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The Baker's Dozen: 13 Productivity Tips for Generating PowerPoint Presentations : Page 4

In this installment of "The Baker's Dozen" you'll get some handy tips on creating Office eye candy: generating PowerPoint output.


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Tip 8: Customizing the Display of an Excel Chart Object
Listing 5 demonstrates how to create an Excel chart, using the method BuildExcelPieChart. Building a pie chart (and for the most part, building any chart) involves the following:

  • Calling BuildExcelTable with a DataTable containing the data for the chart
  • Adding a new chart
  • Using either ActiveChart.ChartType or ApplyCustomType to define the type of chart. IntelliSense will provide the list of available chart types.
  • Setting the source data for the active chart using the cell range that BuildExcelTable returns.
  • Setting other properties relevant to the chart type (Legend, X and Y axis, etc.)
  • Setting the ColorIndex and LineStyle of the chart's ChartArea and PlotArea. This is very important to the overall display of the chart.
  • Selecting the entire chart area and copying it to the Windows clipboard
Tip 9: Creating a Slide that Displays Both a Table and a Pie Chart
This solution demonstrates how C# and Visual Basic can be used together in Visual Studio 2005. Both languages and associated development environments have their respective strengths.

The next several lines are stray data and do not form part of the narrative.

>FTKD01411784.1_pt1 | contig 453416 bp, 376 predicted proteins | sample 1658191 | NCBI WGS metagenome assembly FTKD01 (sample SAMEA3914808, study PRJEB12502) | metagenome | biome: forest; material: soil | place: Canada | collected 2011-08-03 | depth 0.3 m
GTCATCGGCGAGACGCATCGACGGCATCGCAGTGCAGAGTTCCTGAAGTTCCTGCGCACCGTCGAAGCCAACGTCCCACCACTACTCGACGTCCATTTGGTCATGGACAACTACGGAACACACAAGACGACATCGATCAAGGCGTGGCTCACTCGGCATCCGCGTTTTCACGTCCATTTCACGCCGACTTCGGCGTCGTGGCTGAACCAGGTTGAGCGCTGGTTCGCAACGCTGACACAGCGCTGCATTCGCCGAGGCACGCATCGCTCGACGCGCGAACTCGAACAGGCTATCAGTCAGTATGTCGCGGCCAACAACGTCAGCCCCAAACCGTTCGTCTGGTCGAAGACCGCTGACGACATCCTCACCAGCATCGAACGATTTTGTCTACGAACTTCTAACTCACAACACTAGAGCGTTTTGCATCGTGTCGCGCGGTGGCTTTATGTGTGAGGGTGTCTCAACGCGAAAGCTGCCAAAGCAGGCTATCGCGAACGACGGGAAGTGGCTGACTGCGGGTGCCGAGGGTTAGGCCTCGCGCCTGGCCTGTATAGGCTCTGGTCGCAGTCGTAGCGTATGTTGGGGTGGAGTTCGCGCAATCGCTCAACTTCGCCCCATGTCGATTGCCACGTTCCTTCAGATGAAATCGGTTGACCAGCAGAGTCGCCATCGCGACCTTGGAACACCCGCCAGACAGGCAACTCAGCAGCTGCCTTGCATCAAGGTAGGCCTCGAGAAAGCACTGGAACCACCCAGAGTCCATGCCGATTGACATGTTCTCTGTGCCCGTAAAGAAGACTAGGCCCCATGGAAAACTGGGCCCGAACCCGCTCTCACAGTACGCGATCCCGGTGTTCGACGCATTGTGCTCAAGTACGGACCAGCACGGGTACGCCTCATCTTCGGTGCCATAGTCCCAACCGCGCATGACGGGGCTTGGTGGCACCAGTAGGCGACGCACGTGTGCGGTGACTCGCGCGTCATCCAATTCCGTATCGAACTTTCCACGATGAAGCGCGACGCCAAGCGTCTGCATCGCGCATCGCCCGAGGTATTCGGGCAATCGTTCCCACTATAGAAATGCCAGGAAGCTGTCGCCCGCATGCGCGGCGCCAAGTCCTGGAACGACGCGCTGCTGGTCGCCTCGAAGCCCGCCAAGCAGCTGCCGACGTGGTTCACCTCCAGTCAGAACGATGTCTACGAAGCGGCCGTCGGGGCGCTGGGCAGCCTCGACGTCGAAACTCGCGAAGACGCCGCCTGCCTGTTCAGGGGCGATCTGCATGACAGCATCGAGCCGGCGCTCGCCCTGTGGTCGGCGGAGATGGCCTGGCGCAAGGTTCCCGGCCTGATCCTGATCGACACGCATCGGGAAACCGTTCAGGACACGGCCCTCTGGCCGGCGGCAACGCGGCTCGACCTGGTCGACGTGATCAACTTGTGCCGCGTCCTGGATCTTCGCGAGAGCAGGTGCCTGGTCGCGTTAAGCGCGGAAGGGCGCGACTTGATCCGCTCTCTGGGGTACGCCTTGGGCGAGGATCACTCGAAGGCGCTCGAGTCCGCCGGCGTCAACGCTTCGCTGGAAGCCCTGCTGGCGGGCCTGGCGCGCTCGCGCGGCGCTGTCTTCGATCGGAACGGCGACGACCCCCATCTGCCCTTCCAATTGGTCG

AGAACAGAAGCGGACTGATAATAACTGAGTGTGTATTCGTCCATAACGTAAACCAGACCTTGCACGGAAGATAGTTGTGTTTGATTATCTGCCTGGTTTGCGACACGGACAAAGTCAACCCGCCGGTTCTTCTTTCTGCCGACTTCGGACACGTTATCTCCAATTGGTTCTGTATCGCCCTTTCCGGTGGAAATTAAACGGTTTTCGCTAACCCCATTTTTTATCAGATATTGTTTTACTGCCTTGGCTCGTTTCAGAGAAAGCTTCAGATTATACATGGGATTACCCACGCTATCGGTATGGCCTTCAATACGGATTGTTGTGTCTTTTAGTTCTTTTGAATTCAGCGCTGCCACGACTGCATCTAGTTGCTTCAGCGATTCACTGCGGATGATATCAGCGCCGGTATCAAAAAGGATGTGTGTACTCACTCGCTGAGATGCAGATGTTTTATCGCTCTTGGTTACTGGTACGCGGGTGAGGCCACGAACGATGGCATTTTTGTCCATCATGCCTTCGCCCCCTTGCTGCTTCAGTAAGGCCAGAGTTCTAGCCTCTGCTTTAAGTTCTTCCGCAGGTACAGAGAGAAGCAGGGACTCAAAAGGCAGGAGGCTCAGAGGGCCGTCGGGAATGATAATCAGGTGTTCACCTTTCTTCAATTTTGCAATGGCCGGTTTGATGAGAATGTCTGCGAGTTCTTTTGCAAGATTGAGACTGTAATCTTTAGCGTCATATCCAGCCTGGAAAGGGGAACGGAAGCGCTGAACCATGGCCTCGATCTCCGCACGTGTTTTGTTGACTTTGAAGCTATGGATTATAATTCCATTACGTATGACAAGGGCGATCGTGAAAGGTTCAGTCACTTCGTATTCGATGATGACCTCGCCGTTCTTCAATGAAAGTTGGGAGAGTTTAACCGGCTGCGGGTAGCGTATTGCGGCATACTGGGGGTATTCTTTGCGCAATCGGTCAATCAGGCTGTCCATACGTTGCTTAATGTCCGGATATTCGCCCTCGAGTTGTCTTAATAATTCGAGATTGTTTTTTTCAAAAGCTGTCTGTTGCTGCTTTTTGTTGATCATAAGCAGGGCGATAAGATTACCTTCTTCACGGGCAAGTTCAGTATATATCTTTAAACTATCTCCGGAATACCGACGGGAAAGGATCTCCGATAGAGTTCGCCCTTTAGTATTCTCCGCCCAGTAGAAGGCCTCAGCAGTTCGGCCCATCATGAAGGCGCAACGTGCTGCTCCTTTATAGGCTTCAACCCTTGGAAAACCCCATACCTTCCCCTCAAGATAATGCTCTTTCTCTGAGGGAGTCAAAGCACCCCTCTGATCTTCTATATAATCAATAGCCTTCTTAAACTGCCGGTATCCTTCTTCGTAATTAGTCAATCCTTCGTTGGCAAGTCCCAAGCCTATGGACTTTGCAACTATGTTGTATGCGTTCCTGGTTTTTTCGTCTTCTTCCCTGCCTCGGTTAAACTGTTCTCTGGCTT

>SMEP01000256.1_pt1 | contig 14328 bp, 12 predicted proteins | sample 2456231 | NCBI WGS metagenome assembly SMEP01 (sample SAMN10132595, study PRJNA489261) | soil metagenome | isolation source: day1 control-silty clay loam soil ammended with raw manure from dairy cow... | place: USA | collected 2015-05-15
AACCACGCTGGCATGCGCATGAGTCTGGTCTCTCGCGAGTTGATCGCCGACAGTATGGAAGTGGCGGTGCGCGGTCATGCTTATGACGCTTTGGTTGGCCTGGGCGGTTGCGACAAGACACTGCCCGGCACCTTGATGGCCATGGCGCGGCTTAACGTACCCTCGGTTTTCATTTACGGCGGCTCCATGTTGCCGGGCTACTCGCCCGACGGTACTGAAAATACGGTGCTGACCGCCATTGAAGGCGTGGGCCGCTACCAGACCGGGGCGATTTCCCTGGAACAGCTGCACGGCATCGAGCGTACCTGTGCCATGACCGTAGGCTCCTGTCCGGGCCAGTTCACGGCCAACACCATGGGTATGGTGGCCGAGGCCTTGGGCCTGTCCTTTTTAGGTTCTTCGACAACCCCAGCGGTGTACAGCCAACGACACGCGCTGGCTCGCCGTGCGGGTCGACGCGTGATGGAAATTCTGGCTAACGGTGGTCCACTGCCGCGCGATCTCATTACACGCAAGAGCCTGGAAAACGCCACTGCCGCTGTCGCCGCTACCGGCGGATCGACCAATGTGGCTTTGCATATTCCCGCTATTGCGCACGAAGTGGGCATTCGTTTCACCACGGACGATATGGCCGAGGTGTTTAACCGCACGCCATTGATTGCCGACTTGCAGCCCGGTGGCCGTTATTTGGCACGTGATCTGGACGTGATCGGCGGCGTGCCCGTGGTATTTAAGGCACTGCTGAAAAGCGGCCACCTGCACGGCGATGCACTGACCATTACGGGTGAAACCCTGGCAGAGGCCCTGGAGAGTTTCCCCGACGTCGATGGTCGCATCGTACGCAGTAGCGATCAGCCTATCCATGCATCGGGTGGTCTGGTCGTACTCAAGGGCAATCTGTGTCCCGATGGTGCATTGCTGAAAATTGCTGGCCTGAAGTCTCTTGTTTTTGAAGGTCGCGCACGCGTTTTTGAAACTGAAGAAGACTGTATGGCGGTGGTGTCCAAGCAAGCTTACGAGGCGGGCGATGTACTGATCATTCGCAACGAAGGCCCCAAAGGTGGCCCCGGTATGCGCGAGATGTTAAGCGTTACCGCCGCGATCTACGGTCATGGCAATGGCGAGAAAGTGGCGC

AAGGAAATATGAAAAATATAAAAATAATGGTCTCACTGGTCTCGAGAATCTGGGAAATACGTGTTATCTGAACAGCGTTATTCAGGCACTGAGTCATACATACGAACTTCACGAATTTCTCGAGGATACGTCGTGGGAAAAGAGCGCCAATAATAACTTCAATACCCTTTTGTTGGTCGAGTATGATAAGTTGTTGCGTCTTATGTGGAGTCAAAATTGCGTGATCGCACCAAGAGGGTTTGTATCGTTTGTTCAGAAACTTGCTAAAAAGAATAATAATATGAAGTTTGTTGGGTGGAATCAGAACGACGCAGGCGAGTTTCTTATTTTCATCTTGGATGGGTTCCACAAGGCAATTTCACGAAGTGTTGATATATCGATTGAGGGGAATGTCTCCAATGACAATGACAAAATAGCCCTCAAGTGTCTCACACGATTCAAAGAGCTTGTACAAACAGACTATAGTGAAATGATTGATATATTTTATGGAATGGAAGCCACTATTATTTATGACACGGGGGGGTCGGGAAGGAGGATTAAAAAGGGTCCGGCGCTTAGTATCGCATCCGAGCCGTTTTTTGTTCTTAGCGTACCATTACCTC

The code in Listing 4 directly calls the GenPPT method BuildTablePieChartPage (Listing 6) to build the slide with a table and a chart (to produce Figure 4). BuildTablePieChartPage does the following:

  • Creates a new slide based on the ppLayoutTextAndChart layout.
  • Adds a slide title
  • Calls BuildExcelTable for the table data, and pastes the results into the table section of the slide.
  • Calls BuildExcelPieChart for the chart data, and pastes the results into the chart section of the slide.
  • Set other properties relevant to the chart type (Legend, X and Y axis, etc.)
 
Figure 5: Generating a line chart.
Tip 10: Creating a Slide that Displays a Line Chart
Now that you've displayed a chart as part of a slide, you'll now learn to create a chart that occupies the entire slide. Figure 5 shows a line chart that plots the weekly quarterback rating of Chiefs' quarterback Trent Green through the 2003 and 2004 seasons.

Once again, you'll create data to drive the table (see Listing 7), and then call a method to build the Line Chart page (see Listing 8). Similar to Tip 9, this method will create a new slide (this time based on the ppLayoutChart layout), and will call the method code in Listing 9 to construct the line chart. Again, similar to the pie chart described in Tip 8, the code builds a chart image based on a chart type and source data.

Tip 11: Setting Animations and Slide Transitions
Of course, no fancy PowerPoint presentation is complete without some type of slide transition. The code below shows a method that sets a slide-by-slide transition of vertical blinds.

Public Sub SetSlideTransitions() ' Basic demonstration of looping through the slideshow collection ' use this as a guide to change settings at the slide level For Each oSlide As PowerPoint.Slide In Me.oPPTApp.ActivePresentation.Slides oSlide.SlideShowTransition.EntryEffect = _ PowerPoint.PpEntryEffect.ppEffectBlindsVertical Next End Sub